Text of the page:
42. Very Good, Jeeves by P.G. Wodehouse (1930)
43. If I Were You by P.G. Wodehouse (1931)
44. Thank You Jeeves by P.G. Wodehouse (1934)

Curious About These Classics
45. Everyman, Anonymous (1520?) (completed December 2016)
46. The Daisy Chain by Charlotte Mary Yonge (1856)
47. The Marrow of Tradition by Charles W. Chesnutt (1901)
48. The Circular Staircase by Mary Roberts Rinehart (1908)
49. Captain Blood by Rafael Sabatini (1922)
50. The Enchanted April Elizabeth von Arnim (1922)
51. Murder in the Cathedral by T.S. Eliot (1935) --Completed March 2017
52. Brave Men by Ernie Pyle (1944)
53. Raintree County by Ross Lockridge Jr. (1948)
54. The Matchmaker by Thornton Wilder (1954)-- Completed November 2016
55. The Skin of Our Teeth by Thornton Wilder (1942) Completed March 2017
56. Point of No Return by Martha Gellhorn (1948)
57. An Ideal Husband by Oscar Wilde (1893)
58. The Importance of Being Earnest (1895)
59.  The Black Arrow by Robert Louis Stevenson (1888)
60. Richard the Third by Paul Murray Kendall (1955)
61. The Crystal Cave by Mary Stewart (1970)
62. The Kellys and O'Kellys by Anthony Trollope (1848) -- completed January 2017
63. Our Town by Thornton Wilder (1938) -- Completed December 2016
64. A Child's Geography of the World (1929/1951) -- Completed November 2016
65. The Macdermots of Ballycloran. Anthony Trollope. (1847) (completed January 2017)
66. Watch and Ward by Henry James (1871) (completed January 2017)
67. Roderick Hudson by Henry James (1875) completed January 2017 
68. La Vendee by Anthony Trollope (1855) completed February 2017
69. The American. Henry James. 1877. Completed February 2017
70. The Europeans. Henry James. 1878.  Completed February 2017 
71. Twelve Angry Men. Reginald Rose. 1954. Completed February 2017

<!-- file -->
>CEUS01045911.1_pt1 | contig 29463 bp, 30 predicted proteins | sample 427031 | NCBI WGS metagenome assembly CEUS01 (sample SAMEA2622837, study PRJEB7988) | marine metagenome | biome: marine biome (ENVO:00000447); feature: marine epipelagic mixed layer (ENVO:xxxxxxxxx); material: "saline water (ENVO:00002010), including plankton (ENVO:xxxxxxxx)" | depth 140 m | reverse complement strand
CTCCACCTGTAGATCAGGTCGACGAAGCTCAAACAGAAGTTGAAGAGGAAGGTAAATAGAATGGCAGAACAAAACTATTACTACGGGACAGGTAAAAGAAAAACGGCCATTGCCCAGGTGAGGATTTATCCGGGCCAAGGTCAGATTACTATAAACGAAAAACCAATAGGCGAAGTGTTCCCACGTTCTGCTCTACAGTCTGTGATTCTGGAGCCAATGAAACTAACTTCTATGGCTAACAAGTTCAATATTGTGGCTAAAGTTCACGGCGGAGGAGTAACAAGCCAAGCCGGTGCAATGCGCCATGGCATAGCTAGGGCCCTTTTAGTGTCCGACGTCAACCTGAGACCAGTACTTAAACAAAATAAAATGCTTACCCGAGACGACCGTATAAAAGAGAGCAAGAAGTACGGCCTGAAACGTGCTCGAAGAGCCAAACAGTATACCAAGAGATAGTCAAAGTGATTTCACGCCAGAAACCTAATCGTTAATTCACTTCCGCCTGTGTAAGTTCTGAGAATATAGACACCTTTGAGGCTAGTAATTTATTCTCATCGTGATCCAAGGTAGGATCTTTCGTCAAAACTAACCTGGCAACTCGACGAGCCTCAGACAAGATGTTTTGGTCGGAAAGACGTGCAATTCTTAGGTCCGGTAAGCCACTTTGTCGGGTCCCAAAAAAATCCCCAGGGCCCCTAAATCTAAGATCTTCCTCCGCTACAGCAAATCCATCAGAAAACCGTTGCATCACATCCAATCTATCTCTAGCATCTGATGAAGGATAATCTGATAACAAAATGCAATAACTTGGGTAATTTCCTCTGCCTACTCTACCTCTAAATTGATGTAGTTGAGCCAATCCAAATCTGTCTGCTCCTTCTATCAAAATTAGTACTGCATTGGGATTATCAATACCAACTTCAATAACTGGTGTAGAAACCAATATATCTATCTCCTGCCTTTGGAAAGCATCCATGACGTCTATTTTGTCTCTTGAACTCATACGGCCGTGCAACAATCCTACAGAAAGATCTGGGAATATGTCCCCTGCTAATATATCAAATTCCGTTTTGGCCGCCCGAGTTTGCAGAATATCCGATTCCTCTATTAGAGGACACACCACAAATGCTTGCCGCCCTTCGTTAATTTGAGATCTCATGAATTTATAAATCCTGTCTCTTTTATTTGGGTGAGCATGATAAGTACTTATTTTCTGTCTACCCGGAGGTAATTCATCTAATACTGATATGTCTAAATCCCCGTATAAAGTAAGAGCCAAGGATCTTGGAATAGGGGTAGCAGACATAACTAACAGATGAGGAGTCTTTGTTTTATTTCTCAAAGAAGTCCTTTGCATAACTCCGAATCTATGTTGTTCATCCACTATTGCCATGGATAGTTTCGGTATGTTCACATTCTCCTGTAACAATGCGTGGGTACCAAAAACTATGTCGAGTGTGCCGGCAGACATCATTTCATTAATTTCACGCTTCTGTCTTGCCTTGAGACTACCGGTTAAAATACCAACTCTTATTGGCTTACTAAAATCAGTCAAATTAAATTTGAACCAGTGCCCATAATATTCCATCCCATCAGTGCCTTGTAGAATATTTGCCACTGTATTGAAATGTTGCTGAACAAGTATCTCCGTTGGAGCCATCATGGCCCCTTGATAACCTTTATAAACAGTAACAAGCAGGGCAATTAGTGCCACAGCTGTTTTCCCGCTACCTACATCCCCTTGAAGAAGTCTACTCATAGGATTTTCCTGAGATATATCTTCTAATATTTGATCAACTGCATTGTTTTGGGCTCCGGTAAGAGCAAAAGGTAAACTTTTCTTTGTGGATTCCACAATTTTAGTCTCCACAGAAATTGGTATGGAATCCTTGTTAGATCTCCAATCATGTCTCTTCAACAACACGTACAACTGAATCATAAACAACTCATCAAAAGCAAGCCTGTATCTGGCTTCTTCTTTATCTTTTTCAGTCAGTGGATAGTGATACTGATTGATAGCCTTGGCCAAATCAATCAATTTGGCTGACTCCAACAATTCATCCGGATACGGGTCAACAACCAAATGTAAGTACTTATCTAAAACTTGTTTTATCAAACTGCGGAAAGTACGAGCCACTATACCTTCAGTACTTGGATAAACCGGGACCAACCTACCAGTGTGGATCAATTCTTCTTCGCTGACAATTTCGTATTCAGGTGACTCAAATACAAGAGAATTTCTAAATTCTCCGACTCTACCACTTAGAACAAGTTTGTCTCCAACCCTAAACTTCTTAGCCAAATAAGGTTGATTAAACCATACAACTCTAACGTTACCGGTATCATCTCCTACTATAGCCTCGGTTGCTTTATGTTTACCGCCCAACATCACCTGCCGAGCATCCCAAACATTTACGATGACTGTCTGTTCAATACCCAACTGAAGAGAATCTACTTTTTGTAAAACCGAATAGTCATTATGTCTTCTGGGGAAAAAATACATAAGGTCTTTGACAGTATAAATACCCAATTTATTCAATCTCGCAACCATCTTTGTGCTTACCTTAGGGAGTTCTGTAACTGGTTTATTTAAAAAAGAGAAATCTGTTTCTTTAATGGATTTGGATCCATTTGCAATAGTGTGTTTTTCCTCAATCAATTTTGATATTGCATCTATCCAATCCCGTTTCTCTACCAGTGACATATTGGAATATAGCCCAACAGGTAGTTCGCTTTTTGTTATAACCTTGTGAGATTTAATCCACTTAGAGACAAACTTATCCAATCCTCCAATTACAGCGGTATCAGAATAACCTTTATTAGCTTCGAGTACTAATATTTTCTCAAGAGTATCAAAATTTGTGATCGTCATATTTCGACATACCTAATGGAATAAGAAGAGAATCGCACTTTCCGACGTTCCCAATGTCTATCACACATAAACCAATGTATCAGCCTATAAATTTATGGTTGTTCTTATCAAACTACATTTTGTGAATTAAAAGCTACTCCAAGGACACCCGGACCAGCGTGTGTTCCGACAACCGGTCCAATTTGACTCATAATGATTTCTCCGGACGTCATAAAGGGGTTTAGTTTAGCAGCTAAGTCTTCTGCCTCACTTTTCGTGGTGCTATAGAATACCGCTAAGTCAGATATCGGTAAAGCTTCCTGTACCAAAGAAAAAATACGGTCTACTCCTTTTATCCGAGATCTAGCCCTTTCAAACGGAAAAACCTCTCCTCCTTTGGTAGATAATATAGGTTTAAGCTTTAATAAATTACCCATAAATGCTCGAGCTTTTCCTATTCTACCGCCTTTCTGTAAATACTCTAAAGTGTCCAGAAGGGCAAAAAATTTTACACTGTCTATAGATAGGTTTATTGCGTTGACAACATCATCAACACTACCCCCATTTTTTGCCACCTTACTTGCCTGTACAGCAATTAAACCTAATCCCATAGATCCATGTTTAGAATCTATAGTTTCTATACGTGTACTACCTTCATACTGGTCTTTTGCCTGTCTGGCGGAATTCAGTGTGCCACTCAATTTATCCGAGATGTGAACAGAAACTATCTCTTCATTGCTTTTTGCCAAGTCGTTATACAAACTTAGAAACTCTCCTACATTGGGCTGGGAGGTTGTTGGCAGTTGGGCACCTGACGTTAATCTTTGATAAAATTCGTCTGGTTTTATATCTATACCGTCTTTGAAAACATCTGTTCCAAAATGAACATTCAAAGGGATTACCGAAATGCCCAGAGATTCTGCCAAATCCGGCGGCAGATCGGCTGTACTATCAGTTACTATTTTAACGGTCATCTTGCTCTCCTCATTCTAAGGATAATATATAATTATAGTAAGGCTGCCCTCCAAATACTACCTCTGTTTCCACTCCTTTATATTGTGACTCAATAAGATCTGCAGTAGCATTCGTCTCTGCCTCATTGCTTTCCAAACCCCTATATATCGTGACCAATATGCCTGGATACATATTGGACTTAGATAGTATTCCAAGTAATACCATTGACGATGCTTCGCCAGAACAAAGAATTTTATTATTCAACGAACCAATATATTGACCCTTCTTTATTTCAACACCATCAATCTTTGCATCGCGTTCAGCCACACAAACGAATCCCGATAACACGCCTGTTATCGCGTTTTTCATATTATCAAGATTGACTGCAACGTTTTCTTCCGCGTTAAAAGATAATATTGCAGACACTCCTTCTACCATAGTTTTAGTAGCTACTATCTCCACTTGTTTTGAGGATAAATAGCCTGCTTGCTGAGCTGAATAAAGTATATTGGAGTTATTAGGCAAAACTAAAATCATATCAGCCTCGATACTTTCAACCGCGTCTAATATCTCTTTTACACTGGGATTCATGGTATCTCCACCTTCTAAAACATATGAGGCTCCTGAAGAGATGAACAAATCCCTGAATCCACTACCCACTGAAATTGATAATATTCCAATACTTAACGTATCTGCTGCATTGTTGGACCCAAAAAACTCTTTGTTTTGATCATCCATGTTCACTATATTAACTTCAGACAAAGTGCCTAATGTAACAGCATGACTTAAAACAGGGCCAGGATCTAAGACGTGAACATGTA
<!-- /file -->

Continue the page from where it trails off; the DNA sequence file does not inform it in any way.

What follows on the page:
72. Confidence. Henry James. 1879. Completed March 2017
73. Washington Square. Henry James. 1880 Completed April 2017
74. The Portrait of a Lady. Henry James. 1881. Completed June 2017
75. The Bostonians. Henry James. 1886.
76. The Princess Casamassima. Henry James. 1886.
77.  The Idiot by Fyodor Dostoyevsky. 1869.
78. Crime and Punishment by Fyodor Dostoyevsky. 1866.
79. The Village of Stepanchikovo. Fyodor Dostoyevsky. 1859.
80. The Gambler. Fyodor Dostoyevsky. 1867.
81. Dead Souls by Nikolai Gogol. 1842.
82. The Three Clerks. Anthony Trollope. 1858. Completed April 2017
83. Doctor Thorne. Anthony Trollope 1858. Completed May 2017
84. The Bertrams. Anthony Trollope. 1859. Completed June 2017
85. Castle Richmond. Anthony Trollope. 1860.
86. Framley Parsonage. Anthony Trollope. 1861.
87. The Struggles of Brown, Jones and Robinson. Anthony Trollope. 1862.
88. Oliver Twist. Charles Dickens. 1838. Completed May 2017
89. Camille. Alexandre Dumas, fils. 1848. Completed July 2017

© 2016 Becky Laney of Becky's Book Reviews

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Movie month, day 20

So Kailana (The Written Word) and I really LOVED participating in Jenni Elyse's 30 Days of Books.  We thought it would be fun to do a movie-theme list of questions!

Today's question: What is your favorite action and/or thriller movie?

I don't consider this a "favorite" genre, yet, I find myself watching certain series or franchises all the time!